Alumni News: What were you thinking when you got the call to rescue the cruise ship?
Neubecker: "When the actual call came in, I was talking to my wife Kimberly on the phone. She had called to see if I would like her to bring me lunch since I was on duty. The alarm went off, and I immediately told her I had to go because we had a mission. When we heard that there were 34 people more than 200 miles off shore in need of rescue, we all knew it was going to be a very tough mission, as a severe storm had just passed over the Air Station a couple of hours earlier headed out to sea in their direction. . . . Once we had their location, and had checked the radar, our worst fears were confirmed, as severe hurricane-like weather was directly between them and us. I said a prayer before we took off that the Lord would guard us and guide us and to allow us to rescue those who had called upon us."
Alumni News: Describe the scene when you reached the cruise ship? What were the weather conditions like and the mood of the 34-man crew?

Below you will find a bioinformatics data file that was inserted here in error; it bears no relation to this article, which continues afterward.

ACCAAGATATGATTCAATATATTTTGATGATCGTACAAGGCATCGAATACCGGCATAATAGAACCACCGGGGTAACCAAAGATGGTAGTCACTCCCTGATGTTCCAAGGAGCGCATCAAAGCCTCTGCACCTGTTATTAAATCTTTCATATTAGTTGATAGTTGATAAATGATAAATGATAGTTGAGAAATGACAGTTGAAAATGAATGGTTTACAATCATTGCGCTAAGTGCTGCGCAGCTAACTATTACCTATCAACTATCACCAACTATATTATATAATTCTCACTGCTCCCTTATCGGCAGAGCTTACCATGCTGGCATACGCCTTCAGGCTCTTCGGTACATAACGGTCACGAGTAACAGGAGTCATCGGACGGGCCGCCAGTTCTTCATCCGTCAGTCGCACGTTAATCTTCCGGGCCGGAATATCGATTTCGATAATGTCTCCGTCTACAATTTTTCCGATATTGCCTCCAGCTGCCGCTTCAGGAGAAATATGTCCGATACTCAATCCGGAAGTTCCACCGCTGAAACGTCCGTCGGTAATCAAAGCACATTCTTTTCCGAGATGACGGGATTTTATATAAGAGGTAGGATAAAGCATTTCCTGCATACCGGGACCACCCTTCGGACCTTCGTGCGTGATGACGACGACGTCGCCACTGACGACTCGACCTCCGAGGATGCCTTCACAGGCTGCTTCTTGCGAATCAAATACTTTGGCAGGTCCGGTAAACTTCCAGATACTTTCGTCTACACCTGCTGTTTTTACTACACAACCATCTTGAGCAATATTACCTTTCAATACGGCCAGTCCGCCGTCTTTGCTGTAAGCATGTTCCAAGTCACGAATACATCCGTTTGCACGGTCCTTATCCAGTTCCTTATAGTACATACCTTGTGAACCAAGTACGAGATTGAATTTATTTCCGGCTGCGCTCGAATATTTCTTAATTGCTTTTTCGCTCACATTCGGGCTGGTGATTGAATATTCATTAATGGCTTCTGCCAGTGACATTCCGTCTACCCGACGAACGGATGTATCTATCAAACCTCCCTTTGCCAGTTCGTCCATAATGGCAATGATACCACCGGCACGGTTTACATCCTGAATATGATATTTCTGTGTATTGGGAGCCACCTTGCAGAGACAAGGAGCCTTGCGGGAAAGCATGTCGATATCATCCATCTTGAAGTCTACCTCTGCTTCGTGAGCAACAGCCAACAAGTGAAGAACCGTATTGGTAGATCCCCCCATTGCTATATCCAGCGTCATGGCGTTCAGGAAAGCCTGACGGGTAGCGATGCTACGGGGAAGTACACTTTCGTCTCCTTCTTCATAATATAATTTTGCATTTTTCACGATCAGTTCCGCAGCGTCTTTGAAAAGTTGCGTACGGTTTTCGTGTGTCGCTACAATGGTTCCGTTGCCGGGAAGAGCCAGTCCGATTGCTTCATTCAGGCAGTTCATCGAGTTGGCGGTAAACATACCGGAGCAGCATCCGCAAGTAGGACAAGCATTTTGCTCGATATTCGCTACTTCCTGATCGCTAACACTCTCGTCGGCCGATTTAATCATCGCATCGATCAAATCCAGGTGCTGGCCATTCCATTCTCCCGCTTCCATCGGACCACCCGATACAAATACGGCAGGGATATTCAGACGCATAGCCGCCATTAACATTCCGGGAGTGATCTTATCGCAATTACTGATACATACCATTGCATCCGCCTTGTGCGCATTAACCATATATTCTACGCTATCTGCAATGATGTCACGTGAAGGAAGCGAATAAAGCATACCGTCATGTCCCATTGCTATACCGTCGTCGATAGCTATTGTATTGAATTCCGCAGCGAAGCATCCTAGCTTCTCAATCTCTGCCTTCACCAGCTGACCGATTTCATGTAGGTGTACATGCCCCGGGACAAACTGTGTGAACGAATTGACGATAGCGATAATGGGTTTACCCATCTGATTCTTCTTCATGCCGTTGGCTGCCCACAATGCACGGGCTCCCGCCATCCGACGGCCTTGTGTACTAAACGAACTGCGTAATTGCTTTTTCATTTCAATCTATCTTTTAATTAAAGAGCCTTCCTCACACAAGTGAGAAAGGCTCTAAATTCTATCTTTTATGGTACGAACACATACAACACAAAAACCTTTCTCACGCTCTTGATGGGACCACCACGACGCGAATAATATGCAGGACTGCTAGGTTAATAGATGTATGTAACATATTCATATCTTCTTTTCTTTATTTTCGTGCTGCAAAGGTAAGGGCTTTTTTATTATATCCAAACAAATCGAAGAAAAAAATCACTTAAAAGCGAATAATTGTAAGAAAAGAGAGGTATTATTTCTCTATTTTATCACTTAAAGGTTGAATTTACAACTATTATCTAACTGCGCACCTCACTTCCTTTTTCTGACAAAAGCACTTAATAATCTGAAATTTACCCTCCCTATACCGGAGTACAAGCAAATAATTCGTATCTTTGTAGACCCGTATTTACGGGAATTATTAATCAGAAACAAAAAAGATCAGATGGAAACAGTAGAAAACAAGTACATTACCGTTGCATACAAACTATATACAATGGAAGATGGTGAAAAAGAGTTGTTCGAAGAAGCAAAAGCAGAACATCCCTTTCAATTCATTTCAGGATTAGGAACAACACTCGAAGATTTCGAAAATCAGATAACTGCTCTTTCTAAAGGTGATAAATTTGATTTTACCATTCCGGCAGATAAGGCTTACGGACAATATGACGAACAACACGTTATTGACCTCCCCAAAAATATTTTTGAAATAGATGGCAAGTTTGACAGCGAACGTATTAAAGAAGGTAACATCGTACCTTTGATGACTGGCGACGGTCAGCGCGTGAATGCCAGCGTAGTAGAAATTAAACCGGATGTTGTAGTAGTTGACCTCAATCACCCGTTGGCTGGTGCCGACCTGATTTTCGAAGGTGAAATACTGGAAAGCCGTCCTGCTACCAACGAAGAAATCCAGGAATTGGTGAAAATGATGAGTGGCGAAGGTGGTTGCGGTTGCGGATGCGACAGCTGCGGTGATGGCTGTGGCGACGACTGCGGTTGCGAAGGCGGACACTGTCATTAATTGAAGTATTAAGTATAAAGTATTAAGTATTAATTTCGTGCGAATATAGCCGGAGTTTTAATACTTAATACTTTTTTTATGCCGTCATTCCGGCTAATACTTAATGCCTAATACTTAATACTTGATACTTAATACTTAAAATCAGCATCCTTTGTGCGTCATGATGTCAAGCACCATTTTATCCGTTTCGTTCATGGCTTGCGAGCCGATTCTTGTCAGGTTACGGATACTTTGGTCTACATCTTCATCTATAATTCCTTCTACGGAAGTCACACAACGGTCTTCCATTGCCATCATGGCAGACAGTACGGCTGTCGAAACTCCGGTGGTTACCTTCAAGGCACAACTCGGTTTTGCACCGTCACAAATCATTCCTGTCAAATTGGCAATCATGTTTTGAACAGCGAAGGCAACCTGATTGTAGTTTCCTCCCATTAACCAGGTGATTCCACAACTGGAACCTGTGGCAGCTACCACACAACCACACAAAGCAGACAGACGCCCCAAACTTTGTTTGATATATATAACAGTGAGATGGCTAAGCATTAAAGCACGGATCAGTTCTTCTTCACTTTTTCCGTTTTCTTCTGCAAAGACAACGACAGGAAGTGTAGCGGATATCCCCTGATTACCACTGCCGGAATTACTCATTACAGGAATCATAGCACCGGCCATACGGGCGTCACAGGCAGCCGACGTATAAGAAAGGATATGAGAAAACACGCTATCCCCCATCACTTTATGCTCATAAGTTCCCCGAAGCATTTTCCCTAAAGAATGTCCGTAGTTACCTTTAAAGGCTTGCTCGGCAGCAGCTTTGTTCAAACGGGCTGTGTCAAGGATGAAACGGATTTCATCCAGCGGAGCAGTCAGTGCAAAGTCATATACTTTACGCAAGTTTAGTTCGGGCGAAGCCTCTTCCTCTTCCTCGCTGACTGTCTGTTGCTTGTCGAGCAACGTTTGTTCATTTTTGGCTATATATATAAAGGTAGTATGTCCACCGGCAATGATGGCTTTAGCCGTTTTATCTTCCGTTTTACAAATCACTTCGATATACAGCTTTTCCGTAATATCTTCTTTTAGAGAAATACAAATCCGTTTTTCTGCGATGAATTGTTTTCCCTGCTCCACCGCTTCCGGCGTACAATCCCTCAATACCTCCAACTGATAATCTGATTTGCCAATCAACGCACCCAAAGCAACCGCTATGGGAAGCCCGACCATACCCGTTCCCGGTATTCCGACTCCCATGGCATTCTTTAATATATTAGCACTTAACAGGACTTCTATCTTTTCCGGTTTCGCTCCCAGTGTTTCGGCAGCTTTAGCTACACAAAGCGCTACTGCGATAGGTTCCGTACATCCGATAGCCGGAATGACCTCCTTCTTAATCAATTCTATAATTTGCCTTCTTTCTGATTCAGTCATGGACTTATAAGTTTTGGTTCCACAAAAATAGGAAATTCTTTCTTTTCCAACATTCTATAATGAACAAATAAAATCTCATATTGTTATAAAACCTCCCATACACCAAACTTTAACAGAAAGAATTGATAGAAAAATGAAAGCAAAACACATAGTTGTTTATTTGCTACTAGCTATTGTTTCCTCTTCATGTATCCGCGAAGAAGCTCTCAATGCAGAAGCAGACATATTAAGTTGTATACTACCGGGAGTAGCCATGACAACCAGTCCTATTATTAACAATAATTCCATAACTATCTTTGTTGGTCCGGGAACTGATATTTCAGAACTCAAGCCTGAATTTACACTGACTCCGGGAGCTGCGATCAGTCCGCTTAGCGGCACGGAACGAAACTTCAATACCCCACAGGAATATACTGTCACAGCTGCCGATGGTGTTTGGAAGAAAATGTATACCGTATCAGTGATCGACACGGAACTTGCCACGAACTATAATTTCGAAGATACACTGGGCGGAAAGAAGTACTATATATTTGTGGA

Neubecker: "Probably the easiest way to describe the conditions is to reference the movie "The Perfect Storm." Although the movie doesn’t use the right rescue terminology, it did a great job of capturing the essence of what it is like to be out in those types of weather conditions. Getting to and from the ship was probably the hardest part of the mission. We had to use our helicopter’s radar to navigate our way through the weaker parts of the storm, which still left us flying through winds gusting more than 75 knots, which is equal to hurricane strength, not to mention the wind shear, rain, fog, lightning and turbulence that made some of the crew members on the second helicopter vomit. Several times the turbulence and wind shear forced us dangerously close to the sea below with its 30-50 ft. waves, and we feared a lightning strike, which could short out our avionics. That would have left us completely blind as the visibility was zero, and we were relying totally on our radar and GPS (Global Positioning System) to get us there.